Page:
Collapsing Yield Curve Portends Trouble Ahead

Posted | 20/04/2018 / Views | 4894
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Despite a bounce back yesterday, there is growing talk and concern around the flattening of the US Treasury yield curve.  We discussed and explained this previously here, but in essence it is the plot of the yields of varying maturity US Treasury debt and a couple of days ago looked like this:

Collapsing Yield Curve Portends Trouble Ahead

What everyone is focussing on is the spread between the maturities.  The smaller the spread the flatter the curve.  The following chart shows the various spreads of 2&30 year, 10&30 year and 2&10 year as a good range (note the pink areas are recessions):

Collapsing Yield Curve Portends Trouble Ahead

It is the precipitous nature of the collective falls, particularly since the March Fed rate hike, that has markets on edge with all spreads now at lows not seen since just prior to the GFC.  What everyone fears is an ‘inversion’ where they dip below zero, something you can see is getting very close.  Per that previous article we wrote “That has happened only 8 times since 1958 and in 6 of those occasions was followed by a recession.”

It is certainly worrying members of the US Fed too as continuing to hikes rates into such an environment would be incredibly dangerous.  Just this week San Francisco Fed President John Williams warned that he would view "yield curve inversion as warning signal" and that an "inverted curve was a powerful recession signal" and "if the yield curve inverted, her would take it seriously.".  That was reinforced with St Louis Fed President James Bullard stating this needed to be debated by the FOMC right now predicting it could invert within 6 months.  The Fed of course has not always heeded such warnings.  From Bloomberg:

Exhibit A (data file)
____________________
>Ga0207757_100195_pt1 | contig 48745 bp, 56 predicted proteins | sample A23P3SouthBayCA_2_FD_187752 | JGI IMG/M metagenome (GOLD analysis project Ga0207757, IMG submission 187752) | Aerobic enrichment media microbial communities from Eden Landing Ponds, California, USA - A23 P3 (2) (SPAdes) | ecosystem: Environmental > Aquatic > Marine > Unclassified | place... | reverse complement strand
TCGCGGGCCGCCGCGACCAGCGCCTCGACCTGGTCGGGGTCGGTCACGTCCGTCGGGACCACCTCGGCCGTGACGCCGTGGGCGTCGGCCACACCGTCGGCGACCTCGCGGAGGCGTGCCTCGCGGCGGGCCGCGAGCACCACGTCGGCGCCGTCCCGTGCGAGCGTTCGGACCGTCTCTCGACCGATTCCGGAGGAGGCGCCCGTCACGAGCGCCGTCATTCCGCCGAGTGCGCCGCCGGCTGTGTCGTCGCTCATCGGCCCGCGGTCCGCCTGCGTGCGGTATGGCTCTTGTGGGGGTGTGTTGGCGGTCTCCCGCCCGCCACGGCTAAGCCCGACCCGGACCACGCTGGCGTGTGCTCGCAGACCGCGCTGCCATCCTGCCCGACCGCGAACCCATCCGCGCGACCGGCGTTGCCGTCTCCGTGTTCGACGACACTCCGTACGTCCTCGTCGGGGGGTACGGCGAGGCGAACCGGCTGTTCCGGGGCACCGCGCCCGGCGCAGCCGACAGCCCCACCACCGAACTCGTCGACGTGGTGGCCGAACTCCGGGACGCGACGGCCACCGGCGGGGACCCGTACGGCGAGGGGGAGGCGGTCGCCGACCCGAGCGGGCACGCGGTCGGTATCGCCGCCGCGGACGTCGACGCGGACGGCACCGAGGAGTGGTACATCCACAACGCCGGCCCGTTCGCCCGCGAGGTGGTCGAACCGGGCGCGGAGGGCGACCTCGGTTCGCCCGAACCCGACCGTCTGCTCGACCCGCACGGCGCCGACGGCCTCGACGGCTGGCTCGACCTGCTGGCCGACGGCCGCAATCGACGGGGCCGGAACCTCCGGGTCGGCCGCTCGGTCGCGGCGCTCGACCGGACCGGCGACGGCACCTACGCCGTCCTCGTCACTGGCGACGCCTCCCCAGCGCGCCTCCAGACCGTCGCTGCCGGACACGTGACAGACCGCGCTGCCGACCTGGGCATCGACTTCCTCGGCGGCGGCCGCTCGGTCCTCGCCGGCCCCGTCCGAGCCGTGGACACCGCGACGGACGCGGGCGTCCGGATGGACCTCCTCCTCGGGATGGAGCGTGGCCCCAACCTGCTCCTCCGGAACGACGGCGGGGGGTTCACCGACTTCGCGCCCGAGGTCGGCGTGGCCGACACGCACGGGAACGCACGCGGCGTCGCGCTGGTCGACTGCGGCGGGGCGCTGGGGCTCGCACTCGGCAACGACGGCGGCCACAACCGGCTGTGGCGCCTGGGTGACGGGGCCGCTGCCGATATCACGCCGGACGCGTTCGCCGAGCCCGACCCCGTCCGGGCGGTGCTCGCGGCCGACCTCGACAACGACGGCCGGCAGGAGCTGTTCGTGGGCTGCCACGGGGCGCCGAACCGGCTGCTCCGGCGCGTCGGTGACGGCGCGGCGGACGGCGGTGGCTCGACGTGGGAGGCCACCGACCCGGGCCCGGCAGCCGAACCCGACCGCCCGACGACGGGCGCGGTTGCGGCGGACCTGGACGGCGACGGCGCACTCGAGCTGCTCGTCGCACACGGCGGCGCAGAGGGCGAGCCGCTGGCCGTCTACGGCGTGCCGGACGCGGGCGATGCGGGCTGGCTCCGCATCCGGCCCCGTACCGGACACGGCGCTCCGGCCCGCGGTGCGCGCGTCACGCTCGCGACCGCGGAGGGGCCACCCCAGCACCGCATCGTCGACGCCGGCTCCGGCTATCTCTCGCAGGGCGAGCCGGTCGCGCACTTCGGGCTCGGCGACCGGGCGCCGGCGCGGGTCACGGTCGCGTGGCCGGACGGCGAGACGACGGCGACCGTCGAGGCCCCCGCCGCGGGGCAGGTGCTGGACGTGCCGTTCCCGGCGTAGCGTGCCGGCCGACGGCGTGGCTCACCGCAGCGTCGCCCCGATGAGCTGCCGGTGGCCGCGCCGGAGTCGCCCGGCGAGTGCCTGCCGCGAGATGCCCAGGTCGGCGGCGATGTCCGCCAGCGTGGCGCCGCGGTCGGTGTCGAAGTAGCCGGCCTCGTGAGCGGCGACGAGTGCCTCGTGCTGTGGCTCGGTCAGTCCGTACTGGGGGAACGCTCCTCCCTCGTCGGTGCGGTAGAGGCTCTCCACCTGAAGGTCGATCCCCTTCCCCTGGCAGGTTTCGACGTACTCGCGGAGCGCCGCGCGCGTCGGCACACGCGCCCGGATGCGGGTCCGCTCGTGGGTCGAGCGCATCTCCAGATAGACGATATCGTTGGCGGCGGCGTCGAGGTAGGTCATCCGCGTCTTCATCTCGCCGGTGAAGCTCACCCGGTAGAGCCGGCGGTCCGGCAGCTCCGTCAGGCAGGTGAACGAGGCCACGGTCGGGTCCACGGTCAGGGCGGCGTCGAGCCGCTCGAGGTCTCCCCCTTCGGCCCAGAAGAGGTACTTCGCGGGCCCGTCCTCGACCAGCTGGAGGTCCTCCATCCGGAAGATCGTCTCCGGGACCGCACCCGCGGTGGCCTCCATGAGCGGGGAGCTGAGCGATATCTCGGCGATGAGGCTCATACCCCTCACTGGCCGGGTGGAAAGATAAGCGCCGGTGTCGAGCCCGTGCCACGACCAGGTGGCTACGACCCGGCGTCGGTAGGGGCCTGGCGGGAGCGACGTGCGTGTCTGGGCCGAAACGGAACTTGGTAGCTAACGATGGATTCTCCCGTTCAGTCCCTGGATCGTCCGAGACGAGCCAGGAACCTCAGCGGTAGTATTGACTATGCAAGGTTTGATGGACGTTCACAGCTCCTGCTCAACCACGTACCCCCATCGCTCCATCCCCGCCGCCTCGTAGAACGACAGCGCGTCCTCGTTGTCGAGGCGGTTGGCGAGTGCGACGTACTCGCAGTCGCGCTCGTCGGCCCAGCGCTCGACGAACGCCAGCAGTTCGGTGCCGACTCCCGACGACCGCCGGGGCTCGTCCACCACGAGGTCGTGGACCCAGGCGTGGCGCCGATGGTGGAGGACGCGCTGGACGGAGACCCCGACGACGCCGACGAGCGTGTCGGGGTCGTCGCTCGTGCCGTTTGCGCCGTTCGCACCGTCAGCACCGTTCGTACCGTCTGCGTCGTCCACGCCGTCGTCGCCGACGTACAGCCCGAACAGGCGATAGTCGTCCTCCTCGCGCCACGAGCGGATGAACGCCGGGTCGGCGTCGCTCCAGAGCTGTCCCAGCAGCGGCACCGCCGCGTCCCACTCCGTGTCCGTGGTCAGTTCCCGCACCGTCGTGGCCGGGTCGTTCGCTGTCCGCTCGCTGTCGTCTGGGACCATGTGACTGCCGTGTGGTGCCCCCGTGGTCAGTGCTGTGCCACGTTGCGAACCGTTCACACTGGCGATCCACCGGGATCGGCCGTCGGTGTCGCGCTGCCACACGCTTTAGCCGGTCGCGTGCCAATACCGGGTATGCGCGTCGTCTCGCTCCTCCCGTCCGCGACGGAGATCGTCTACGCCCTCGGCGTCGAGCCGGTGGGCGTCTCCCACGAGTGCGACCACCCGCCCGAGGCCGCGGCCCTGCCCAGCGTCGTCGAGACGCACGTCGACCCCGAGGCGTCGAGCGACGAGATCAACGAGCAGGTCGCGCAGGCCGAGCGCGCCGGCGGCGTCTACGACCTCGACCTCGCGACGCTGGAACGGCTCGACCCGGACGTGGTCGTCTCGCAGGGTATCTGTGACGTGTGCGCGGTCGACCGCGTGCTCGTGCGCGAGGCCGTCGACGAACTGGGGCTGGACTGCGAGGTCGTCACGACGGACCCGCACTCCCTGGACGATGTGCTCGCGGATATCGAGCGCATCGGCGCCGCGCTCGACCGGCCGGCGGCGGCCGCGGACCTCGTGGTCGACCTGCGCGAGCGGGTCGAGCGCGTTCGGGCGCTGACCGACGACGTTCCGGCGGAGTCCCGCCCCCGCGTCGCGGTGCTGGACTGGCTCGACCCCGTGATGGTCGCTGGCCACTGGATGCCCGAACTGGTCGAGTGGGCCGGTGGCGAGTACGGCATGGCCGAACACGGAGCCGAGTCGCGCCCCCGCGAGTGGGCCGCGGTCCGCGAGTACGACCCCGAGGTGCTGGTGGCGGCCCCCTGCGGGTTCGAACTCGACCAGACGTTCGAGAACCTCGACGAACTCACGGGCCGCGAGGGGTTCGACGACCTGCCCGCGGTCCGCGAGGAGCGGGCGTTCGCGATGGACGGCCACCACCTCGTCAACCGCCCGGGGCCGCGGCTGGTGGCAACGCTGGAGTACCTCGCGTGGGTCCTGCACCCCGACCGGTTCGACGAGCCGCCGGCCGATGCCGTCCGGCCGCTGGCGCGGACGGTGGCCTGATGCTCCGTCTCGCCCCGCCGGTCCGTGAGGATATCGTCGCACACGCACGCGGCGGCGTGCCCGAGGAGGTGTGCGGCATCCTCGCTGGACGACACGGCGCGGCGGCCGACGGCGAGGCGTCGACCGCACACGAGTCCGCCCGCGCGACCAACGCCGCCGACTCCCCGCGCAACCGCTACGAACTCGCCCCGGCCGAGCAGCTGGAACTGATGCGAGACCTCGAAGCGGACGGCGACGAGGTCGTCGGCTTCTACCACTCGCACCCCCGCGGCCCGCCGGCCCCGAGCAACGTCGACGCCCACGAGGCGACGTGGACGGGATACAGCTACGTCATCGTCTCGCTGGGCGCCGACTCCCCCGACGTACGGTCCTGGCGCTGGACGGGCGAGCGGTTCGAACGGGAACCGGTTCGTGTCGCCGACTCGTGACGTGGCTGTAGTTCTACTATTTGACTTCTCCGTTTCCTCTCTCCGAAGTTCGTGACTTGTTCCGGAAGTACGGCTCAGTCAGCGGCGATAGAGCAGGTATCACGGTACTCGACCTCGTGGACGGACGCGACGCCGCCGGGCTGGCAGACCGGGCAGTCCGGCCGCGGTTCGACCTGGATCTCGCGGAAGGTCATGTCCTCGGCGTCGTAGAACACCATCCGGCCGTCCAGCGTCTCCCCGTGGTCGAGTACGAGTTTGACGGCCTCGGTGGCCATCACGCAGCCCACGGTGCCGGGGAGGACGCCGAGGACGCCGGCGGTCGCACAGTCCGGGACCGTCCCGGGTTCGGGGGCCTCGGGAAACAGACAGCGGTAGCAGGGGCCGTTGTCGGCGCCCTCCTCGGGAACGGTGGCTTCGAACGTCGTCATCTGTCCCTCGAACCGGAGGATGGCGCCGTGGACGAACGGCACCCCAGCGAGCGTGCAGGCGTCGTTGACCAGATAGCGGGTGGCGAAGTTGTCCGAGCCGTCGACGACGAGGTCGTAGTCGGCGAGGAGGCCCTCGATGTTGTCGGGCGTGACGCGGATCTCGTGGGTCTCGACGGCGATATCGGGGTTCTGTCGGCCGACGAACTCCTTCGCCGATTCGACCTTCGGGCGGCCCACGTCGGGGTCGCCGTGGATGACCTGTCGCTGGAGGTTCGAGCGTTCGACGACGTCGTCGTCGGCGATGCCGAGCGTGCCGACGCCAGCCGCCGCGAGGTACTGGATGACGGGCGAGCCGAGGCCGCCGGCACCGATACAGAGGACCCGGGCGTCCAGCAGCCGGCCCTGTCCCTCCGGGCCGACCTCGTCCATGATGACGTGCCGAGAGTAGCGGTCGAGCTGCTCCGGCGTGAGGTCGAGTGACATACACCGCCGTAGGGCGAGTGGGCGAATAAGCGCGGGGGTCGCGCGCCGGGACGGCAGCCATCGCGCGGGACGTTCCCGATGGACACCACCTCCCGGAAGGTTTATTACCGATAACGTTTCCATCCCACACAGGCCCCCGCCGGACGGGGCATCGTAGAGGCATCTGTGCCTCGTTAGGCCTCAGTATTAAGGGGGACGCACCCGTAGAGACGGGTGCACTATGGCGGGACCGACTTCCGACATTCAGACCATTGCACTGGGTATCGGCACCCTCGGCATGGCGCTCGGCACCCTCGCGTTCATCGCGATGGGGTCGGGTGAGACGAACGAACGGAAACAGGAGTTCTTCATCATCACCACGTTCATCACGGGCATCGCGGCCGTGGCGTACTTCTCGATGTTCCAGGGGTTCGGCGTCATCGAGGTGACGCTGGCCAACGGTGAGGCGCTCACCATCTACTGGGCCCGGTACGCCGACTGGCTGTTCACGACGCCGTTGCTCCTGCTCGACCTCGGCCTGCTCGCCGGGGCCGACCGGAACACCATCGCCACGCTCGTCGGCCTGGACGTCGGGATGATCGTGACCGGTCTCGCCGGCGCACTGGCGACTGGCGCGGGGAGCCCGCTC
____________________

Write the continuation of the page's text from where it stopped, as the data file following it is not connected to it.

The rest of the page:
““A potential curve inversion should be taken as seriously as always,” Citigroup analysts led by Jabaz Mathai wrote in an April 13 report. “The historical relationship between the curve and implied recession probabilities is highly non-linear: implied probabilities grow very fast when the curve moves into inverted territory.”

In the report, Mathai argued that the Fed is wrong on the yield curve, again. He noted that in 2006, then-Chairman Ben S. Bernanke said he didn’t see inversion as portending an economic slowdown.”